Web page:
In December of 2016, the Transportation Security Administration (TSA) announced that, beginning January 2018, it will begin its REAL ID program in airports throughout the country. This program will prevent travelers from using non-compliant state-issued identification cards and driver’s licenses as means of identification to proceed through security check points. The REAL ID act was passed by Congress in 2005 to establish minimum security standards for state-issued identification cards and driver’s licenses.
The REAL ID’s must include the following information, along with specific security features that are intended to prevent fraud, counterfeiting, and tampering.
• Full legal name
• Date of birth
• Unique identifying number
• Principal residence address
• Front-facing photograph of the applicant
Such requirements are a significant upgrade from previous federal standards for identification documents. These specific security measures are to be designed to present machine-readable data from multiple sources on the ID to ensure maximum security.
The implementation program by the TSA has taken place in four (4) phases, beginning with prohibiting use of such IDs in restricted areas and ending with prohibiting all non-compliant IDs from boarding federally regulated aircrafts. With the last three (3) phases occurring over the previous 3-4 years, 2018 has been designated to begin the air travel phase of the program. This phased roll-out of the program was intended to encourage states to upgrade their licenses security measures to become compliant with the federal standards. However, with some states resisting a full ID makeover, the TSA has given travelers a list of alternative compliant forms of identification as seen below.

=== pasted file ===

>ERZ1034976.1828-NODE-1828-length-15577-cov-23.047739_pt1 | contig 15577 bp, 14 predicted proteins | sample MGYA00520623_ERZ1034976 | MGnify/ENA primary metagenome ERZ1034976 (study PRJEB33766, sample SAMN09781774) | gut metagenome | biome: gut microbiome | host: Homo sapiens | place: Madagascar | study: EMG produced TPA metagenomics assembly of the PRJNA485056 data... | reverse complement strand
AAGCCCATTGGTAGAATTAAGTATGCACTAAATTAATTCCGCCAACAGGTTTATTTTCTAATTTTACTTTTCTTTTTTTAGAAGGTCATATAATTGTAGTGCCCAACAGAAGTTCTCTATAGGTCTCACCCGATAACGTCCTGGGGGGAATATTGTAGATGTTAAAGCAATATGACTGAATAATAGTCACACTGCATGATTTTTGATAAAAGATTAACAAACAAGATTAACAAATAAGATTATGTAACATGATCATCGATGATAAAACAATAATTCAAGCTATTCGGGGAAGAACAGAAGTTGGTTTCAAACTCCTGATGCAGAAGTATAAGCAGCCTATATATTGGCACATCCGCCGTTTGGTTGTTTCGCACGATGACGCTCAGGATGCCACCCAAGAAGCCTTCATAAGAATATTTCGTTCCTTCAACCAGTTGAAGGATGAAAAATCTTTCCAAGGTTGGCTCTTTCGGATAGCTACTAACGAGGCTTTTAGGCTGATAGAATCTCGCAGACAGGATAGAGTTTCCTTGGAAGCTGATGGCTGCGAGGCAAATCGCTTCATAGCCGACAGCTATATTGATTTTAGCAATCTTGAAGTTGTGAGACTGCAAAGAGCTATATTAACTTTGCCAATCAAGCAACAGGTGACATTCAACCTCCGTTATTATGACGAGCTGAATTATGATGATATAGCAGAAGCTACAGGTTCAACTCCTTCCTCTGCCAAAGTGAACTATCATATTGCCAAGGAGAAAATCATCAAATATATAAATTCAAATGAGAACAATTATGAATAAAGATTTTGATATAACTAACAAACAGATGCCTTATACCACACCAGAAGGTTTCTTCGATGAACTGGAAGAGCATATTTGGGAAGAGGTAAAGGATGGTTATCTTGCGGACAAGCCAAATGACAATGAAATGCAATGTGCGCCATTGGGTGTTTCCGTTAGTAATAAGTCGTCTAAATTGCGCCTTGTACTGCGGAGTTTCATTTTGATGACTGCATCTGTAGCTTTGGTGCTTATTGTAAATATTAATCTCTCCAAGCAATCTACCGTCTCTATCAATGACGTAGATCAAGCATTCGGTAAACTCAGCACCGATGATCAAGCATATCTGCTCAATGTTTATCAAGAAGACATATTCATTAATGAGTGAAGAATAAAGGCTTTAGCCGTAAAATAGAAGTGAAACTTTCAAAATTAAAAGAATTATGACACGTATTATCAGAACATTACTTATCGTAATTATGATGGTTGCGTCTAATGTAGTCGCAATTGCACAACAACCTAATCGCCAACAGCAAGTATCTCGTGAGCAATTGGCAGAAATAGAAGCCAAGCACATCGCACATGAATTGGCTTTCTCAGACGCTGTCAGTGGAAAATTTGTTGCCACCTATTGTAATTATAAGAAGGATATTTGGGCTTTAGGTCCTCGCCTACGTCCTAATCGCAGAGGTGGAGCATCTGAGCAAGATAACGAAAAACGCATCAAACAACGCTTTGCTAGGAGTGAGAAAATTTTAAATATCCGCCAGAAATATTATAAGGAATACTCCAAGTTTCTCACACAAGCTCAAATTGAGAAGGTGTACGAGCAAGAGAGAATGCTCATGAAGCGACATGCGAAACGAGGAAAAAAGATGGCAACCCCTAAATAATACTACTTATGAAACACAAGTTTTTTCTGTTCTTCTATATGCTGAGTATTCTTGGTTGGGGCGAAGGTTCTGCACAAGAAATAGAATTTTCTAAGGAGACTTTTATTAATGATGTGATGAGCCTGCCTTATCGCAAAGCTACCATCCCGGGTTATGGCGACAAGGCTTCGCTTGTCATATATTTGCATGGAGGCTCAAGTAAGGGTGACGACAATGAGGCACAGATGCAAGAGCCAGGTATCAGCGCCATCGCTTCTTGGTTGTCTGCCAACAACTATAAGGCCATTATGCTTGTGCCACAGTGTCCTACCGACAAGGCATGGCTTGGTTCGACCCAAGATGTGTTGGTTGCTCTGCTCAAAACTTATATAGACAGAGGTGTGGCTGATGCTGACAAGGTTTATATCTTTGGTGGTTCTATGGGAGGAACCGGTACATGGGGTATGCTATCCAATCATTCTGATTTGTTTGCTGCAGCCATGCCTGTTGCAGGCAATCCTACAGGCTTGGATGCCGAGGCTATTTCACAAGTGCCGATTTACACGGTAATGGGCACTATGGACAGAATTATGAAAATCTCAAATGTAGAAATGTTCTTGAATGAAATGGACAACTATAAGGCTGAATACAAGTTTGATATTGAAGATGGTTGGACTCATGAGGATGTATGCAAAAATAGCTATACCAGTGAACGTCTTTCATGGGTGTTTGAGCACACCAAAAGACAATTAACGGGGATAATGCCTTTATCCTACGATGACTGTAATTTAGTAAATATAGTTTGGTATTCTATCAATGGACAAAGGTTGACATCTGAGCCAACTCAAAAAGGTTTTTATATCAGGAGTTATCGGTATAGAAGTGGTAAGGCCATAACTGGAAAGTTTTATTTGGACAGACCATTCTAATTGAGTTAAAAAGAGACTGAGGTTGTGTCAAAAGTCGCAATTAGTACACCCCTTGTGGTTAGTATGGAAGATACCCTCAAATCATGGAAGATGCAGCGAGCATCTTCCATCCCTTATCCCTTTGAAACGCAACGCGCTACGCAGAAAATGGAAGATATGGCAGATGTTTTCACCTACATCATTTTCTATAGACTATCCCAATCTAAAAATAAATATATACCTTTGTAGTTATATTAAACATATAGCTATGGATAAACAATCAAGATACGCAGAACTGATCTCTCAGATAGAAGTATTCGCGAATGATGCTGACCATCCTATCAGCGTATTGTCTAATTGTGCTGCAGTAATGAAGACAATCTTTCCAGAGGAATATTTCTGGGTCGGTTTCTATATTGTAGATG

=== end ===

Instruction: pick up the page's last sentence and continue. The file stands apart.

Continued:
• U.S. passport
• U.S. passport card
• DHS trusted traveler cards (Global Entry, NEXUS, SENTRI, FAST)
• U.S. Department of Defense ID, including IDs issued to dependents
• Permanent resident card
• Border crossing card
• DHS-designated enhanced driver’s license
• Federally recognized, tribal-issued photo ID
• HSPD-12 PIV card
• Foreign government-issued passport
• Canadian provincial driver’s license or Indian and Northern Affairs Canada card
• Transportation worker identification credential
• U.S. Citizenship and Immigration Services Employment Authorization Card (I-766)
• U.S. Merchant Mariner Credential
Kentucky driver’s licenses are currently non-compliant with the REAL ID security specifications. Kentucky was granted an extension for REAL ID enforcement until October 10, 2018, allowing federal agencies to accept Kentucky driver’s licenses until that time. However, given this major change in the identification security protocols, Kentucky travelers may want to get their passports updated before heading into the new year.